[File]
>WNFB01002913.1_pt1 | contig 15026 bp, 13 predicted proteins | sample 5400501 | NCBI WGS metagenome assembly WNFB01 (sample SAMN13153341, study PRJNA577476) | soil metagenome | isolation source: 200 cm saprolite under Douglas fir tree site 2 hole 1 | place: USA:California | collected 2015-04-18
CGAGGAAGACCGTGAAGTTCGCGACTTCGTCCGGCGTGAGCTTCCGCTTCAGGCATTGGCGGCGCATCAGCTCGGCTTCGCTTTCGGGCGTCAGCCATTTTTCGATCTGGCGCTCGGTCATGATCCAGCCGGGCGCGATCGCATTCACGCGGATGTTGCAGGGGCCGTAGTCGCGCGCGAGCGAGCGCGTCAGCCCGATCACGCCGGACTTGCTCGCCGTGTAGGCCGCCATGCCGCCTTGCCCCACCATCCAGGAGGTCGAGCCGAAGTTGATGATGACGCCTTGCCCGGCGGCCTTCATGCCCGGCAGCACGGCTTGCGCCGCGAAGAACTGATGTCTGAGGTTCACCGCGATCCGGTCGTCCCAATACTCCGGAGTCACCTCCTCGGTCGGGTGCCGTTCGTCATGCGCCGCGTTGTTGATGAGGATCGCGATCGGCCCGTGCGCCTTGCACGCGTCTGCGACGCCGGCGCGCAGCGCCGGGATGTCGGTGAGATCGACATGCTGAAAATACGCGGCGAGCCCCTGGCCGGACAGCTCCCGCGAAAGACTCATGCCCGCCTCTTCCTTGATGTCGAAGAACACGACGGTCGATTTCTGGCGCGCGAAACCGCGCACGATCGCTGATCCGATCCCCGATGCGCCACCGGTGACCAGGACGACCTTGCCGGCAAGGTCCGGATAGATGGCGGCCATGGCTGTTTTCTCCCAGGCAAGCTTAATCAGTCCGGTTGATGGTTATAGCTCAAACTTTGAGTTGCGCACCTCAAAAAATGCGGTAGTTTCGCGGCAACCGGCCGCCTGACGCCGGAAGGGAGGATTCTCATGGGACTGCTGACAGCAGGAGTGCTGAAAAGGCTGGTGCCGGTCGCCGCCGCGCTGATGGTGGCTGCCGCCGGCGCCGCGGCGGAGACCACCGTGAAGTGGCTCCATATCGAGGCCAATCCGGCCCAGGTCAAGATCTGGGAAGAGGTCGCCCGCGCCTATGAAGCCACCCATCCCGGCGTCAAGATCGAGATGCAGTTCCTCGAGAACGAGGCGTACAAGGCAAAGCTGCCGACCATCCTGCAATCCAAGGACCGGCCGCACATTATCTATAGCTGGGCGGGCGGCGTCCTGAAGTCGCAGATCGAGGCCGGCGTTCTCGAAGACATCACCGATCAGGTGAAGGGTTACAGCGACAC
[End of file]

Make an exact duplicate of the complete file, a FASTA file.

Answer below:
>WNFB01002913.1_pt1 | contig 15026 bp, 13 predicted proteins | sample 5400501 | NCBI WGS metagenome assembly WNFB01 (sample SAMN13153341, study PRJNA577476) | soil metagenome | isolation source: 200 cm saprolite under Douglas fir tree site 2 hole 1 | place: USA:California | collected 2015-04-18
CGAGGAAGACCGTGAAGTTCGCGACTTCGTCCGGCGTGAGCTTCCGCTTCAGGCATTGGCGGCGCATCAGCTCGGCTTCGCTTTCGGGCGTCAGCCATTTTTCGATCTGGCGCTCGGTCATGATCCAGCCGGGCGCGATCGCATTCACGCGGATGTTGCAGGGGCCGTAGTCGCGCGCGAGCGAGCGCGTCAGCCCGATCACGCCGGACTTGCTCGCCGTGTAGGCCGCCATGCCGCCTTGCCCCACCATCCAGGAGGTCGAGCCGAAGTTGATGATGACGCCTTGCCCGGCGGCCTTCATGCCCGGCAGCACGGCTTGCGCCGCGAAGAACTGATGTCTGAGGTTCACCGCGATCCGGTCGTCCCAATACTCCGGAGTCACCTCCTCGGTCGGGTGCCGTTCGTCATGCGCCGCGTTGTTGATGAGGATCGCGATCGGCCCGTGCGCCTTGCACGCGTCTGCGACGCCGGCGCGCAGCGCCGGGATGTCGGTGAGATCGACATGCTGAAAATACGCGGCGAGCCCCTGGCCGGACAGCTCCCGCGAAAGACTCATGCCCGCCTCTTCCTTGATGTCGAAGAACACGACGGTCGATTTCTGGCGCGCGAAACCGCGCACGATCGCTGATCCGATCCCCGATGCGCCACCGGTGACCAGGACGACCTTGCCGGCAAGGTCCGGATAGATGGCGGCCATGGCTGTTTTCTCCCAGGCAAGCTTAATCAGTCCGGTTGATGGTTATAGCTCAAACTTTGAGTTGCGCACCTCAAAAAATGCGGTAGTTTCGCGGCAACCGGCCGCCTGACGCCGGAAGGGAGGATTCTCATGGGACTGCTGACAGCAGGAGTGCTGAAAAGGCTGGTGCCGGTCGCCGCCGCGCTGATGGTGGCTGCCGCCGGCGCCGCGGCGGAGACCACCGTGAAGTGGCTCCATATCGAGGCCAATCCGGCCCAGGTCAAGATCTGGGAAGAGGTCGCCCGCGCCTATGAAGCCACCCATCCCGGCGTCAAGATCGAGATGCAGTTCCTCGAGAACGAGGCGTACAAGGCAAAGCTGCCGACCATCCTGCAATCCAAGGACCGGCCGCACATTATCTATAGCTGGGCGGGCGGCGTCCTGAAGTCGCAGATCGAGGCCGGCGTTCTCGAAGACATCACCGATCAGGTGAAGGGTTACAGCGACAC